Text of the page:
Exercise-induced anaphylaxis: Management and prognosis
- Anna M Feldweg, MD
Anna M Feldweg, MD
- Director, Editorial Management — UpToDate
- Deputy Editor — Allergy and Immunology
- Assistant Professor of Medicine, Part-time
- Harvard Medical School
Exercise-induced anaphylaxis (EIAn) is a disorder in which anaphylaxis occurs in response to physical exertion. Food-dependent, exercise-induced anaphylaxis (FDEIAn) is a disorder in which patients only develop symptoms if exercise takes place within a few hours of eating and, in most cases, only if a specific food is eaten during the pre-exercise period.
There are no randomized trials of therapy for EIAn or FDEIAn. Thus, there are only low-quality evidence and clinical experience on which to base recommendations. The author's approach is described here. The management of EIAn and FDEIAn must be individualized for each patient, to some extent, depending upon the severity and frequency of symptoms, the importance of food or other cotriggers, and the patient's desire to continue participating in the particular sports or types of exercise that trigger symptoms.
The management of FDEIAn is relatively straightforward and is centered on avoidance of the culprit food prior to exercise. In contrast, the management of EIAn is more challenging as attacks tend to be unpredictable.
In all but the most severe cases, patients typically have a strong desire to continue some form of exercise, and we make every attempt to construct a personalized management plan that allows them to do so because of the many health benefits of regular exercise. However, modifications in the patient's choice of activities may be required. (See 'Resumption of exercise' below.)
The management and prognosis of patients with EIAn and FDEIAn are discussed in this topic review. The clinical manifestations, epidemiology, pathogenesis, and diagnosis are presented elsewhere. (See "Exercise-induced anaphylaxis: Clinical manifestations, epidemiology, pathogenesis, and diagnosis".)To continue reading this article, you must log in with your personal, hospital, or group practice subscription. For more information on subscription options, click below on the option that best describes you:
- Juji F, Suko M. Effectiveness of disodium cromoglycate in food-dependent, exercise-induced anaphylaxis: a case report. Ann Allergy 1994; 72:452.
- Sugimura T, Tananari Y, Ozaki Y, et al. Effect of oral sodium cromoglycate in 2 children with food-dependent exercise-induced anaphylaxis (FDEIA). Clin Pediatr (Phila) 2009; 48:945.
- Aihara Y, Kotoyori T, Takahashi Y, et al. The necessity for dual food intake to provoke food-dependent exercise-induced anaphylaxis (FEIAn): a case report of FEIAn with simultaneous intake of wheat and umeboshi. J Allergy Clin Immunol 2001; 107:1100.
- Ueno M, Adachi A, Shimoura S, et al. A case of wheat-dependent exercise-induced anaphylaxis controlled by sodium chromoglycate, but not controlled by misoprostol. J Environ Dermatol Cutan Allergol 2008; 2:118.
- Takahashi A, Nakajima K, Ikeda M, et al. Pre-treatment with misoprostol prevents food-dependent exercise-induced anaphylaxis (FDEIA). Int J Dermatol 2011; 50:237.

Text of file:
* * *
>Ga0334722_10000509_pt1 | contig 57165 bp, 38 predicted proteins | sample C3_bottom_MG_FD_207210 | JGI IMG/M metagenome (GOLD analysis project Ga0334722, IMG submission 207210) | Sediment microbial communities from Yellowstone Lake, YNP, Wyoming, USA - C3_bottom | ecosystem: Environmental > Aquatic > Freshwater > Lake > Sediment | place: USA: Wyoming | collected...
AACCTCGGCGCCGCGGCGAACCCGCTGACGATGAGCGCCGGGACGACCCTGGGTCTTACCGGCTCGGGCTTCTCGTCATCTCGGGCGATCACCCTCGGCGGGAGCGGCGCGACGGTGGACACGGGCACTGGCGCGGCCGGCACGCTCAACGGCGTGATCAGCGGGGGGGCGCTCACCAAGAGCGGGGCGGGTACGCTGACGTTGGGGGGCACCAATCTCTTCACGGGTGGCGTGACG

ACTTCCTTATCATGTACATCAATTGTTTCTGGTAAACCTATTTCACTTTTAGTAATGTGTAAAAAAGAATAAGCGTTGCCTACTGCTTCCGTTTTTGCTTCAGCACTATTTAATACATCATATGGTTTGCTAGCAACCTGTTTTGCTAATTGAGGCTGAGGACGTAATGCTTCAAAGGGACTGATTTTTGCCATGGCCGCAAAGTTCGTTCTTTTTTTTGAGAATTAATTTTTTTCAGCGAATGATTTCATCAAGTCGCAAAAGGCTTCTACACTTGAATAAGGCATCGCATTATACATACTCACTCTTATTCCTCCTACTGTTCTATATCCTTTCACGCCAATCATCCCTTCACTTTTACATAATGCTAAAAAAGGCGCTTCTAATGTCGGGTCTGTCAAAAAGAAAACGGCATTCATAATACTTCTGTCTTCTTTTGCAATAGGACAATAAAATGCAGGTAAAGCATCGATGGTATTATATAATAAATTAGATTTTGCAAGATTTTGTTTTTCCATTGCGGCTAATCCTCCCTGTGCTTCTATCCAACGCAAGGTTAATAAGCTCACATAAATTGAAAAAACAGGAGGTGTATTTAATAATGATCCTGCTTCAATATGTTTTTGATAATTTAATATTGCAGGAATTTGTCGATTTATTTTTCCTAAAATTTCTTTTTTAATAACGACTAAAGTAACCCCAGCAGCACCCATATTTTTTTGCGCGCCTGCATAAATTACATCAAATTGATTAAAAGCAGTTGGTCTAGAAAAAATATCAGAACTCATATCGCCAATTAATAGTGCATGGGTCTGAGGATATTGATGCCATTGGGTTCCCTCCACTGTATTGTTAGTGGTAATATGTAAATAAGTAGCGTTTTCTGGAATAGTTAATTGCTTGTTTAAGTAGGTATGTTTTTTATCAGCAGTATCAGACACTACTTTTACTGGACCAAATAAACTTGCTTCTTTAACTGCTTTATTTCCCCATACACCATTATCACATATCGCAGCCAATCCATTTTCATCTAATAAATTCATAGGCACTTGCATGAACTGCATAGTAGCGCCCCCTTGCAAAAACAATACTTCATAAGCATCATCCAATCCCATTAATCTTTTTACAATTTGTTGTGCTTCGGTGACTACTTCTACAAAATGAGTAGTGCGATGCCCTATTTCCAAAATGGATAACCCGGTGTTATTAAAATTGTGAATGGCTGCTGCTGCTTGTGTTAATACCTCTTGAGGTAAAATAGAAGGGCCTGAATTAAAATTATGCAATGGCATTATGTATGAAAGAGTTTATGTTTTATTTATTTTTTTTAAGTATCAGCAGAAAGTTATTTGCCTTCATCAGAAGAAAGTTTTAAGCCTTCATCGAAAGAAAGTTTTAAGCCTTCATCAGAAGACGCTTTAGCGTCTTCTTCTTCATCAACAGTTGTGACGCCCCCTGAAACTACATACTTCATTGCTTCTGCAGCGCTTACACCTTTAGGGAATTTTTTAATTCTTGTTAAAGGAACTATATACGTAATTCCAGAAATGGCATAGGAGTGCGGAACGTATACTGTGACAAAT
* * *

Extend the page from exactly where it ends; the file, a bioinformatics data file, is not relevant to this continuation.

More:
- Shadick NA, Liang MH, Partridge AJ, et al. The natural history of exercise-induced anaphylaxis: survey results from a 10-year follow-up study. J Allergy Clin Immunol 1999; 104:123.
- Choi JH, Lee HB, Ahn IS, et al. Wheat-dependent, Exercise-induced Anaphylaxis: A Successful Case of Prevention with Ketotifen. Ann Dermatol 2009; 21:203.
- Inoue Y, Adachi A, Ueno M, et al. [The inhibition effect of a synthetic analogue of prostaglandin E1 to the provocation by aspirin in the patients of WDEIA]. Arerugi 2009; 58:1418.
- Bray SM, Fajt ML, Petrov AA. Successful treatment of exercise-induced anaphylaxis with omalizumab. Ann Allergy Asthma Immunol 2012; 109:281.
- Christensen MJ, Bindslev-Jensen C. Successful treatment with omalizumab in challenge confirmed exercise-induced anaphylaxis. J Allergy Clin Immunol Pract 2017; 5:204.
- Ausdenmoore RW. Fatality in a teenager secondary to exercise-induced anaphylaxis. Pediatr Asthma Allergy Immunol 1991; 5:21.
- Drouet M, Sabbah A, Le Sellin J, et al. [Fatal anaphylaxis after eating wild boar meat in a patient with pork-cat syndrome]. Allerg Immunol (Paris) 2001; 33:163.
- Flannagan LM, Wolf BC. Sudden death associated with food and exercise. J Forensic Sci 2004; 49:543.
- Noma T, Yoshizawa I, Ogawa N, et al. Fatal buckwheat dependent exercised-induced anaphylaxis. Asian Pac J Allergy Immunol 2001; 19:283.
- Kano H, Juji F, Shibuya N, et al. [Clinical courses of 18 cases with food-dependent exercise-induced anaphylaxis]. Arerugi 2000; 49:472.
- Fujii H, Kambe N, Fujisawa A, et al. Food-dependent exercise-induced anaphylaxis induced by low dose aspirin therapy. Allergol Int 2008; 57:97.
- COFACTOR AVOIDANCE
- Patients with EIAn
- Food avoidance in patients with FDEIAn
- PROPHYLACTIC PHARMACOTHERAPY
- Cromoglycates in FDEIAn
- H1 antihistamines
- Other agents
- RESUMPTION OF EXERCISE
- Stopping at the first sign of symptoms
- Access to epinephrine
- Other precautions
- PATIENT EDUCATION
- SOCIETY GUIDELINE LINKS
- SUMMARY AND RECOMMENDATIONS